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Why You Should Run Hills Even If You Absolutely Hate Them

Hills: nemesis of the runner and loathed by many. Most runners dodge hills because they are hard—we avoid them in training runs and races. Hills are tough, they slow us down and make us feel like we aren’t as good as we thought we were, which is why so many runners try to find a way around them.

But there is quite literally power in running hills, they are one of the most underutilized training tools. Running hills is one of the best things a runner can do to become stronger mentally and physically.

Mental Strength

When you confront the thing that you avoid, when you tackle it head on and embrace it, you ultimately gain power over it and from it. Hills are hard and when you incorporate hard training runs into your race day preparation you’ll find yourself better able to tackle the mental hurdles that will come our way during your race.

Physical Strength

Running hills builds leg strength and strong legs are powerful legs. The more power you can generate in a single stride the faster you will run. Hill running also builds cardiovascular fitness, running hill repeats where you walk or jog back down the hill is a great way to get the benefits of interval training without hitting the track.

Embrace The Hill Workout

  • Warm up with 1 mile of easy running.
  • Find a hill that is 1/4 in length and 80-100 feet in elevation gain.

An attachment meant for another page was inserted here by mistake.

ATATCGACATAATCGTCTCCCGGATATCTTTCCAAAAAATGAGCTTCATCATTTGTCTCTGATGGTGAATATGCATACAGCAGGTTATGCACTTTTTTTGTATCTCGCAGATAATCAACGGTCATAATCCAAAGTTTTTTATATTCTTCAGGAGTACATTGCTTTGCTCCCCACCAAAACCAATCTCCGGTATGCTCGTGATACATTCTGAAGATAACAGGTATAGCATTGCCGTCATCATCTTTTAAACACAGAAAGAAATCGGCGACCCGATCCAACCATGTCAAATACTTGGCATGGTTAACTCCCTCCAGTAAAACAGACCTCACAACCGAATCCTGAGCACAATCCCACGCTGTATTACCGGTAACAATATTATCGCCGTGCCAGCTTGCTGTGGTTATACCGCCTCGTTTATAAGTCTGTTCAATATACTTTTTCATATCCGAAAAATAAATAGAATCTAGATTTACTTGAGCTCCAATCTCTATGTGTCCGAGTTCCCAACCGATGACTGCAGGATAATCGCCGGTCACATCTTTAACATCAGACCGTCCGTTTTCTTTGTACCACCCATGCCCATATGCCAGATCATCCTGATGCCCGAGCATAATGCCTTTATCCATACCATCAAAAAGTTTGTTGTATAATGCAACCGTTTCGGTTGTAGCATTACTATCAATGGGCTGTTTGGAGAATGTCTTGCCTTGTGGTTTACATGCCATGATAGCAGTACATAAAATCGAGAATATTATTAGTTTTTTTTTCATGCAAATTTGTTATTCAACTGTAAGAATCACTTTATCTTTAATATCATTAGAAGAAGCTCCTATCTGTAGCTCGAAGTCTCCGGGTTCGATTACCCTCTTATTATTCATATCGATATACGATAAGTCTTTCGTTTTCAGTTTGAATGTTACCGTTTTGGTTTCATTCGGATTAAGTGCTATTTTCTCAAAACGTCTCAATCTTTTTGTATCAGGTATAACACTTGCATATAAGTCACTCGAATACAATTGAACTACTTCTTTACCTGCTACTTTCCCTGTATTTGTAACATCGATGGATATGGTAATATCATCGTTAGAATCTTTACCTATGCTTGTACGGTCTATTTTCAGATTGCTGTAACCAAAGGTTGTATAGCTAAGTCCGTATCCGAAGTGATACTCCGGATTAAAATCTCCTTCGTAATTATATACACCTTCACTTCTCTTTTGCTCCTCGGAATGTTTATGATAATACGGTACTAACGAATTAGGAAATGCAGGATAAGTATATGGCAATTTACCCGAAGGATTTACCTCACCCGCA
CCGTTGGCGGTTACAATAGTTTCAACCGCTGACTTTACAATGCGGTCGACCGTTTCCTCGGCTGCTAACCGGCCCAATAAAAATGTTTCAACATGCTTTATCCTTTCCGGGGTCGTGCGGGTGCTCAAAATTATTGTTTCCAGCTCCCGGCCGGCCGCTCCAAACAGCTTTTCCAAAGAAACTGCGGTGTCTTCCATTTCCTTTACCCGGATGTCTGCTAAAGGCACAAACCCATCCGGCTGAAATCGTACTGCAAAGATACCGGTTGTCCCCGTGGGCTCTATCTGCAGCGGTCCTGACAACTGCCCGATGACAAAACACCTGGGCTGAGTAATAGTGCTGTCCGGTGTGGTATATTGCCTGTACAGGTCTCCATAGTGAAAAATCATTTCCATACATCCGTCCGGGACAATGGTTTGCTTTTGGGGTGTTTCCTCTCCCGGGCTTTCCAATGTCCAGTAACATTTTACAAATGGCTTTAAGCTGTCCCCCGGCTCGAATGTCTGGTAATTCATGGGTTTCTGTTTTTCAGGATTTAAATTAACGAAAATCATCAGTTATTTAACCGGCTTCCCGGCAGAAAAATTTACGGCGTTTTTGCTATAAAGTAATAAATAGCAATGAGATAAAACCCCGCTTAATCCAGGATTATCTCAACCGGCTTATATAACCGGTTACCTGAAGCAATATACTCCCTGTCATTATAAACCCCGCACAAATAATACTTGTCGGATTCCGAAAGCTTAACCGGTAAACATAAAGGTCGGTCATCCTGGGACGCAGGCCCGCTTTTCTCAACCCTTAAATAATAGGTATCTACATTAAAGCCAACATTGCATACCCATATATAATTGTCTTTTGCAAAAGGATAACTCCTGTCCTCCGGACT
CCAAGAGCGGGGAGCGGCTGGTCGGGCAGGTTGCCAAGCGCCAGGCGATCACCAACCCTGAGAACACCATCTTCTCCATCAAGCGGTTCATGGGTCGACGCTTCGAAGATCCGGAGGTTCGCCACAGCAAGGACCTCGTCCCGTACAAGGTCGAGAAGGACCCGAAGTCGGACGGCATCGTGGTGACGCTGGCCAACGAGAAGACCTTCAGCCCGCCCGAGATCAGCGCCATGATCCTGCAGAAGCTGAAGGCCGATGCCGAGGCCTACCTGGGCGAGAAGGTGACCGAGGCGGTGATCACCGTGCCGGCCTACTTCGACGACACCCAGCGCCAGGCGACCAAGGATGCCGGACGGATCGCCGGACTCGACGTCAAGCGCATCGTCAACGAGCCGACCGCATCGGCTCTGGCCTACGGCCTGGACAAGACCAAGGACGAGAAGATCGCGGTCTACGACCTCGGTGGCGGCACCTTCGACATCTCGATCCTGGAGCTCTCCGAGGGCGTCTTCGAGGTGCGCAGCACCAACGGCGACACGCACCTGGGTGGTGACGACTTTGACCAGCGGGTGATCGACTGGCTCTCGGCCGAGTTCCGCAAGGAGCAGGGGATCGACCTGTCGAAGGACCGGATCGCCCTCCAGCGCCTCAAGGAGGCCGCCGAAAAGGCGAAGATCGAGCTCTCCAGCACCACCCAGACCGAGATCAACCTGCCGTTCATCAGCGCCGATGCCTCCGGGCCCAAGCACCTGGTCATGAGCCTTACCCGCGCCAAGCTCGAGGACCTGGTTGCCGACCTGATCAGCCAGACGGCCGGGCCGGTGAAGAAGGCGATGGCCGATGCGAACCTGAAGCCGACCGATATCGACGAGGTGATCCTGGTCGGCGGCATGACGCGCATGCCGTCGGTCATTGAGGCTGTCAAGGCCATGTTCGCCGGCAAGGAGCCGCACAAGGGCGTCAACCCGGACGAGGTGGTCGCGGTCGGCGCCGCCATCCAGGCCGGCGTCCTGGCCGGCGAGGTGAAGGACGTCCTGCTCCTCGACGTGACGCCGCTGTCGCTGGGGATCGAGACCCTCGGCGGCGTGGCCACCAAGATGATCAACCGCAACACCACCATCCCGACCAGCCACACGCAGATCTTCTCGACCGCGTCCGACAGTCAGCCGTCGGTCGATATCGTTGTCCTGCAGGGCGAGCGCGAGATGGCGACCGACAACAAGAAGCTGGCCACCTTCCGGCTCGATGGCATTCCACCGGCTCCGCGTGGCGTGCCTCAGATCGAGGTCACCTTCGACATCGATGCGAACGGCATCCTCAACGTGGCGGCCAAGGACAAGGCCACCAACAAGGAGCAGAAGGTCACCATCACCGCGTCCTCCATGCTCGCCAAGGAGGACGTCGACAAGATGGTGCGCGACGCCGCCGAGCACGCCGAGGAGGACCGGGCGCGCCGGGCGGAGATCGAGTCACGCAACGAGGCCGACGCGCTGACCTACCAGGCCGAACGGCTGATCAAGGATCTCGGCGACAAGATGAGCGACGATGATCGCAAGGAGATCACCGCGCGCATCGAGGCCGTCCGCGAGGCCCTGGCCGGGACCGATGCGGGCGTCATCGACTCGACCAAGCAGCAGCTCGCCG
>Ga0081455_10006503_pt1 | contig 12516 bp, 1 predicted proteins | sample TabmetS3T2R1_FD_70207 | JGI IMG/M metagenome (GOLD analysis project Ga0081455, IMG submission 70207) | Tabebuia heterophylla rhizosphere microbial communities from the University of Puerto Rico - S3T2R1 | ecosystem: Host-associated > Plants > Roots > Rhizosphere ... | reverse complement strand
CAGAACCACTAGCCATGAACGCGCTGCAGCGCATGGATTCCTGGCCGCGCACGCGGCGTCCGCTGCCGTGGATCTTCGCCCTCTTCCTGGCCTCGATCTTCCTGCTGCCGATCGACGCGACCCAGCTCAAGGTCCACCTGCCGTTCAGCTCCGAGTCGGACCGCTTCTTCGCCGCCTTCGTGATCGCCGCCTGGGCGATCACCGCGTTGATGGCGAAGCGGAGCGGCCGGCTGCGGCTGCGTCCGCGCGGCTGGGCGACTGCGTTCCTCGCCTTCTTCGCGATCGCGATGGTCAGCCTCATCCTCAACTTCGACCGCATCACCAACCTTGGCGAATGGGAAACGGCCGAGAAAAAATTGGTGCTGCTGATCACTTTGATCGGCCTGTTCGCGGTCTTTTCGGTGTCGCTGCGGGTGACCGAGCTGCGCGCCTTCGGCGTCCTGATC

• Run up the hill, making sure your stride shortens and your cadence increases. Avoid leaning forward and power from you glutes, staying upright. Build your effort gradually as you go up the hill, finishing by running through the crest of the hill at full effort.
  • Repeat 4 times, jogging or walking back down to the bottom of the hill.
  • Cool down with 1 mile of easy running.
  • Add an additional repeat every week to keep this workout challenging.
Run Far Girl

Run Far Girl

Sarah Canney is author of RunFarGirl.com, freelance writer, running coach and creator of Run Far Gear and Rise.Run.Retreat. After running on the roads for nearly 14 years, Sarah recently transitioned to trail and mountain running and is an avid snowshoe runner. She is mom to three little ones, whom she homeschools. Sarah is also a passionate fundraiser for the Children’s Hospital at Dartmouth Hitchcock, where her son, Jack received care as an infant. After a nine-year battle with anorexia and bulimia, Sarah has reached a point of peace and freedom and openly shares her journey to recovery. You can also find Sarah on Twitter and Instagram as @runfargirl.